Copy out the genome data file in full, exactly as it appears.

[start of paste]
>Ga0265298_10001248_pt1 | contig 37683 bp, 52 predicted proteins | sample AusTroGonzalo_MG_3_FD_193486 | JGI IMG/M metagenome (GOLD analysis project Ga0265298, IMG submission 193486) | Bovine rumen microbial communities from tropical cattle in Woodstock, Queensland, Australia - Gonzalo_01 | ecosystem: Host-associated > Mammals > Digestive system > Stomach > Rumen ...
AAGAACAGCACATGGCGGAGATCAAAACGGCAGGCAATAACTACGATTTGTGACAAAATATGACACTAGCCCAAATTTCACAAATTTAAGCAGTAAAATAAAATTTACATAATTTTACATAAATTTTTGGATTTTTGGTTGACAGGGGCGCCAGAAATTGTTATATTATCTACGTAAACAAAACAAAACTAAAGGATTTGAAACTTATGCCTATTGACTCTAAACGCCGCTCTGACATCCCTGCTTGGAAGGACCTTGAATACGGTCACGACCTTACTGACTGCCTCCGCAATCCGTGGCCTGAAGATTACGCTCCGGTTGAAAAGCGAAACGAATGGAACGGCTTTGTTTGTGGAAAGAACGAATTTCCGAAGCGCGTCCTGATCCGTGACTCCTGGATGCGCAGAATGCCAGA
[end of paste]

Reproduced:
>Ga0265298_10001248_pt1 | contig 37683 bp, 52 predicted proteins | sample AusTroGonzalo_MG_3_FD_193486 | JGI IMG/M metagenome (GOLD analysis project Ga0265298, IMG submission 193486) | Bovine rumen microbial communities from tropical cattle in Woodstock, Queensland, Australia - Gonzalo_01 | ecosystem: Host-associated > Mammals > Digestive system > Stomach > Rumen ...
AAGAACAGCACATGGCGGAGATCAAAACGGCAGGCAATAACTACGATTTGTGACAAAATATGACACTAGCCCAAATTTCACAAATTTAAGCAGTAAAATAAAATTTACATAATTTTACATAAATTTTTGGATTTTTGGTTGACAGGGGCGCCAGAAATTGTTATATTATCTACGTAAACAAAACAAAACTAAAGGATTTGAAACTTATGCCTATTGACTCTAAACGCCGCTCTGACATCCCTGCTTGGAAGGACCTTGAATACGGTCACGACCTTACTGACTGCCTCCGCAATCCGTGGCCTGAAGATTACGCTCCGGTTGAAAAGCGAAACGAATGGAACGGCTTTGTTTGTGGAAAGAACGAATTTCCGAAGCGCGTCCTGATCCGTGACTCCTGGATGCGCAGAATGCCAGA